The nominations for the 82nd Academy Awards take on issues of race, class and gender in a variety of performances and narratives, aided by the expansion of the best picture race to ten films instead of its usual five.
Precious: Based on the Novel Push by Sapphire is a strong contender with six nominations, including best picture, best actress (Gabourey Sidibe), best supporting actress (Mo’Nique), best adapted screenplay (Geoffrey Fletcher), and best director, making Lee Daniels the second African-American to be nominated for a directing award by the academy.
Played by Sidibe, Precious is a financially impoverished, obese young woman in Harlem who struggles to find a sense of worth after being severely sexually and emotionally abused by her parents. The film is gritty and unapologetically stark, yet also manages to infuse viewers with a feeling of transcendence and hope through its performances and visual cues.
Mo’Nique has already won a Golden Globe and is a leading contender to win an Oscar as well. Her portrayal of Precious’ mother screams heartlessness and cruelty throughout much of the film, and then she turns assumptions completely around with a deeply moving final scene.
And while this may not be the year Sidibe will take home a statue, it’s heartening that a young actress whose weight and dark skin color would’ve been ostracized by inane current beauty standards will now have myriad opportunities coming her way. (According to Internet Movie Database, she is rumored to be part of the cast of the upcoming Showtime TV series The Big C.) And that in turn will help the spirit of audience members who see themselves in her.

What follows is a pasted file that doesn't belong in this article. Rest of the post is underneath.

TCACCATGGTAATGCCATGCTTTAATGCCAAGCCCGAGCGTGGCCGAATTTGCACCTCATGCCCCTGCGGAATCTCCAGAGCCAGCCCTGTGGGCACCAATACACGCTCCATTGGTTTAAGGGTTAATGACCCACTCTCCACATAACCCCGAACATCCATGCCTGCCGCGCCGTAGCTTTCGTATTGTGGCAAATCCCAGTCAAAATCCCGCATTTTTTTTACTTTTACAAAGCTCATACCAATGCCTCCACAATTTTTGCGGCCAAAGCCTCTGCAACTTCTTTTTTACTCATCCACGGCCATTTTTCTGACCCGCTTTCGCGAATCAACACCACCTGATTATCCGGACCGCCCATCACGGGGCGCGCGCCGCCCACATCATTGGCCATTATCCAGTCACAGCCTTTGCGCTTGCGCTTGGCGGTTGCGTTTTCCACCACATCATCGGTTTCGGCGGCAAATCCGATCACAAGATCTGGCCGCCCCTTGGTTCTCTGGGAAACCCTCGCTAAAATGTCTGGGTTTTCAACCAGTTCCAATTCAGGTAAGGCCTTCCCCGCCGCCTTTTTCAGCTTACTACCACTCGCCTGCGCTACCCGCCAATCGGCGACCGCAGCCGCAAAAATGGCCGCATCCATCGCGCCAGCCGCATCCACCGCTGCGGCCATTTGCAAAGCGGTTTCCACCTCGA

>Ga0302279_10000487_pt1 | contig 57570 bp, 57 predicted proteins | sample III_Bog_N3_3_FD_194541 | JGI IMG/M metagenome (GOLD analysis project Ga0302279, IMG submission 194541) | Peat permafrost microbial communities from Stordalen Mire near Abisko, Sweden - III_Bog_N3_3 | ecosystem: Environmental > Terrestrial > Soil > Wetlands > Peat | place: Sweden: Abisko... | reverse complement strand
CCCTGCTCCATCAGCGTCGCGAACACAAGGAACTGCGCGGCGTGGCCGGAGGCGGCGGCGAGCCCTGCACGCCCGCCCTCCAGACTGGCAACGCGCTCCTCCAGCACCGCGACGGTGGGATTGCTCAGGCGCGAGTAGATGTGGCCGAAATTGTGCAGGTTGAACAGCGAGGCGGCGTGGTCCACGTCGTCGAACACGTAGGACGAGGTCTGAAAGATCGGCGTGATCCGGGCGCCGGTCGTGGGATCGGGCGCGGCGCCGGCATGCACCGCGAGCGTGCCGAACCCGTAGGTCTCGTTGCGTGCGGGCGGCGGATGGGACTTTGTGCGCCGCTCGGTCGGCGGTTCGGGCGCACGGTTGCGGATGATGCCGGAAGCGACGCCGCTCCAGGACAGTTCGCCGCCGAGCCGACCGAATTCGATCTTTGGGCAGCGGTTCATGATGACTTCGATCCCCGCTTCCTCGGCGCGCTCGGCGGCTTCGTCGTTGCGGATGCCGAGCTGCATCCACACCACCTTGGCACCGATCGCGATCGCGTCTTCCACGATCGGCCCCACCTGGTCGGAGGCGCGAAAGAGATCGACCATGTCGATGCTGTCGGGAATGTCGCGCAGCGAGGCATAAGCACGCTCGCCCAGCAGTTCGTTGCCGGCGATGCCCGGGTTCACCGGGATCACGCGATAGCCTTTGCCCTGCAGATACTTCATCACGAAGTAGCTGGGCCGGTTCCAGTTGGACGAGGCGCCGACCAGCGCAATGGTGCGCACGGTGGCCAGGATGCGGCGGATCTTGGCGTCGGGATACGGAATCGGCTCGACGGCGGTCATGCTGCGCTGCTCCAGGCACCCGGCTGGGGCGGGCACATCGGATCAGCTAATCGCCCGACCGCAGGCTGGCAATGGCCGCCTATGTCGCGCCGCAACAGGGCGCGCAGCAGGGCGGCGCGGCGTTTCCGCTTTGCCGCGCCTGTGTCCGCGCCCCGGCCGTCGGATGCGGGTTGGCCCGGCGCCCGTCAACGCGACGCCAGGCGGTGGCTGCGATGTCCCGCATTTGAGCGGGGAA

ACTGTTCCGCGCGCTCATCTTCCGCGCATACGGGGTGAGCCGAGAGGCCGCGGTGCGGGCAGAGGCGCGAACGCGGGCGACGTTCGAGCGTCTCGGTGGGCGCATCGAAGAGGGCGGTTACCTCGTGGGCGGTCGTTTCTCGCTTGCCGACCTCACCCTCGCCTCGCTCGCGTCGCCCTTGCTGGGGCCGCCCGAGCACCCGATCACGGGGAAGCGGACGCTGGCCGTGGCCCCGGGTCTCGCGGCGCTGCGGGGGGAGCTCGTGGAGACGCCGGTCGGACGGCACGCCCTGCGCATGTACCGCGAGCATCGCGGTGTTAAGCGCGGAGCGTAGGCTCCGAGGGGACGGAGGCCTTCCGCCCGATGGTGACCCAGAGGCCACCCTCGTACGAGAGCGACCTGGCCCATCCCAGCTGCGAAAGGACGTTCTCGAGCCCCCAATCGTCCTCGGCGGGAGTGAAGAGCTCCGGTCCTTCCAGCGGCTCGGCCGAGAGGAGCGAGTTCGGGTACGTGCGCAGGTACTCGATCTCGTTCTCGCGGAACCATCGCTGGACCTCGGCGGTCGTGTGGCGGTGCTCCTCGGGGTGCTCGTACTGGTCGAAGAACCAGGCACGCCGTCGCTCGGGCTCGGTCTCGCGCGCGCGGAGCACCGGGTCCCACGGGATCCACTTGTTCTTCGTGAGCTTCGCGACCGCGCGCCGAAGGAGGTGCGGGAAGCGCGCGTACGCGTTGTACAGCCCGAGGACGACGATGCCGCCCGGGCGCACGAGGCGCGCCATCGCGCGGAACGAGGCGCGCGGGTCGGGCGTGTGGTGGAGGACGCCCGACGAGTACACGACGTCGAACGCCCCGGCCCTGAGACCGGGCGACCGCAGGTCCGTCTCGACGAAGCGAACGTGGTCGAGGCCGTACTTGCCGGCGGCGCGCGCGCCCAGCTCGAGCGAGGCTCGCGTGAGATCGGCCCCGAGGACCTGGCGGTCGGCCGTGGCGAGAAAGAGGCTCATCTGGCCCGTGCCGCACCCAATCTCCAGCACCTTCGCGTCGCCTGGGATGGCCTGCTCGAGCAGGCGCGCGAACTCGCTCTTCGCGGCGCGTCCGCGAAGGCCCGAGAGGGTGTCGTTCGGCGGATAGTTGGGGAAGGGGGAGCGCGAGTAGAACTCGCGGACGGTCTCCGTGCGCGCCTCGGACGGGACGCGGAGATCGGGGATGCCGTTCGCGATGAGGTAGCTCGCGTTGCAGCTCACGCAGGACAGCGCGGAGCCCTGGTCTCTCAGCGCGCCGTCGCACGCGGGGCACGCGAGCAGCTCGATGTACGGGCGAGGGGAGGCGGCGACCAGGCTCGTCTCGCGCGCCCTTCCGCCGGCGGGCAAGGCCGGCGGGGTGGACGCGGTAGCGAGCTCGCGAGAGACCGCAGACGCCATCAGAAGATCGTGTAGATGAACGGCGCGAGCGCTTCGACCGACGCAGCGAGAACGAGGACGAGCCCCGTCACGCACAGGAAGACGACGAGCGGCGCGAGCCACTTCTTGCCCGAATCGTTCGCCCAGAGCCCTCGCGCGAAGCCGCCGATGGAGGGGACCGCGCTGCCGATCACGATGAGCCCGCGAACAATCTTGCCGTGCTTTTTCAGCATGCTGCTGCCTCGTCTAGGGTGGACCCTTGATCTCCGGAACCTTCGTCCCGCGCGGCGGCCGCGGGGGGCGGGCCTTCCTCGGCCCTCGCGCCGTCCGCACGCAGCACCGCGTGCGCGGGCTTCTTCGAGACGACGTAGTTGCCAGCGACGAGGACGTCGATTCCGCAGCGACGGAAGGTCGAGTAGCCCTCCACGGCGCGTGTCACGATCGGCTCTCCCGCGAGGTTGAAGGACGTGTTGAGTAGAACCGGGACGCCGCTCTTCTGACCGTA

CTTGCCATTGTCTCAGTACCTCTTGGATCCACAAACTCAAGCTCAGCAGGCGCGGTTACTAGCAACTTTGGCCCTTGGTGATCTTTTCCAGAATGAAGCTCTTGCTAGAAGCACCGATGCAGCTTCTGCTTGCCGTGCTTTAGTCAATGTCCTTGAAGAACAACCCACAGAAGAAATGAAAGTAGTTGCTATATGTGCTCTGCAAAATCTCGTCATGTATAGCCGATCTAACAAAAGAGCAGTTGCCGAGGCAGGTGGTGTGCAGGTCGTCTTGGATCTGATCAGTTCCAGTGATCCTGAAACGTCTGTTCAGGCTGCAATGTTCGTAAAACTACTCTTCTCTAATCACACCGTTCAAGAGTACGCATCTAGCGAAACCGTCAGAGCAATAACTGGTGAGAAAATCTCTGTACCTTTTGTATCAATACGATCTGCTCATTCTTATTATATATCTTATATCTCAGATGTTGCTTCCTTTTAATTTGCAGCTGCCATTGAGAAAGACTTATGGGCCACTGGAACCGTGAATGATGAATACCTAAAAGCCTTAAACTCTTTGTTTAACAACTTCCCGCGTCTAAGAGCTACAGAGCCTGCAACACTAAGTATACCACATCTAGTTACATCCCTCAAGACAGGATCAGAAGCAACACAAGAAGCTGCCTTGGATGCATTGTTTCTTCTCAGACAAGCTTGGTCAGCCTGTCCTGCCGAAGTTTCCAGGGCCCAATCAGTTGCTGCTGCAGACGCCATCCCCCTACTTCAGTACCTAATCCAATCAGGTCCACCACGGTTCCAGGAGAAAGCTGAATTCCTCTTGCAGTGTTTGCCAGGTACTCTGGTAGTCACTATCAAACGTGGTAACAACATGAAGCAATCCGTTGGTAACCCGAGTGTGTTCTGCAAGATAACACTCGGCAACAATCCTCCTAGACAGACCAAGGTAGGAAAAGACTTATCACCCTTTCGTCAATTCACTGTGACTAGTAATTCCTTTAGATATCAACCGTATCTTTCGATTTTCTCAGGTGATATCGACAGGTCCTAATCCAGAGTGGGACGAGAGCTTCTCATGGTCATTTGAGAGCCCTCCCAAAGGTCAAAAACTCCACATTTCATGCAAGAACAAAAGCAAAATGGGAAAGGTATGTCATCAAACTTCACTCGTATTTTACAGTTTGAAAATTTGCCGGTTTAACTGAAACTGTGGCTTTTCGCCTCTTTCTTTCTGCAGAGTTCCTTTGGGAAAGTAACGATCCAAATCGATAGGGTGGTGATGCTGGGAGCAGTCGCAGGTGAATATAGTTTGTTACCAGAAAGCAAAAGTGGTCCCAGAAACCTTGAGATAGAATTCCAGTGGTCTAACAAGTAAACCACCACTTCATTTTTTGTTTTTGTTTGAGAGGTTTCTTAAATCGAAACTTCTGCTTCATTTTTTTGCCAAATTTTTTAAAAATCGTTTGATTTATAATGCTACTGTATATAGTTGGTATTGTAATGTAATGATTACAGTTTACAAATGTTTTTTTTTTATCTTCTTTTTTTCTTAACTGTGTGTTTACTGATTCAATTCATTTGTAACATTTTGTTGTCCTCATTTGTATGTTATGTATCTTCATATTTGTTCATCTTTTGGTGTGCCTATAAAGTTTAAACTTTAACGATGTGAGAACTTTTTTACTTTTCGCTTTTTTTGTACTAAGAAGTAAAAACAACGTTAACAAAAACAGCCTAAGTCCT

Another best picture nominee, The Blind Side, with Sandra Bullock also nominated for best actress, features the story of a Southern white woman who comes to the aid of a homeless young black man (also large, also dark), helping him to achieve success as a student and football player. The story’s premise has caused many African-American viewers to view it with a high degree of skepticism, yet that hasn’t stopped the film from earning more than $237 million domestically. And I suspect Bullock—who proved last year just how much of a huge box office draw she is with her other hit The Proposal—will be taking home a statue.
Other nominees take on race in a variety of contexts. The Princess and the Frog, as Disney’s first feature length cartoon to showcase a black princess, is nominated for best animated feature, along with two nods for original song. And Invictus, with Morgan Freeman playing Nelson Mandela immediately after the end of apartheid, earned nominations for actor and supporting actor.
Still, the films that deal with race metaphorically deserve close scrutiny too. The technologically innovative Avatar, along with the Iraq war film The Hurt Locker, lead the pack with nine nominations each. While Avatar is ostensibly about a crippled marine who takes up with a blue skinned, feline alien race, it’s also a treatise on the exploitation of indigenous cultures by corporate/imperialistic forces. All of Avatar’s alien main characters are played by actors of color, and while some moviegoers have critiqued the film for its stereotypical depictions of native tribes and unoriginal plot devices revolving around cultural assimilation, it’s also a mainstream film that unabashedly takes the side of the “primitive” foreigners.
The other sci-fi best picture nominee, District 9, was a surprise summer hit about the last survivors of an alien race who make it to earth, becoming stranded in South Africa. They’re subsequently forced to live in interment camps. The parallels between the plight of the aliens and the apartheid-era are immediately clear.
The fantastic themes of pictures like Avatar and District 9 provide us with the space to step back and talk more calmly about skin prejudice, xenophobia and poverty without feeling personally indicted or victimized. May the conversations around Oscar and its nominations go beyond who gave the best show onscreen and and instead focus on who and what lead us deeper.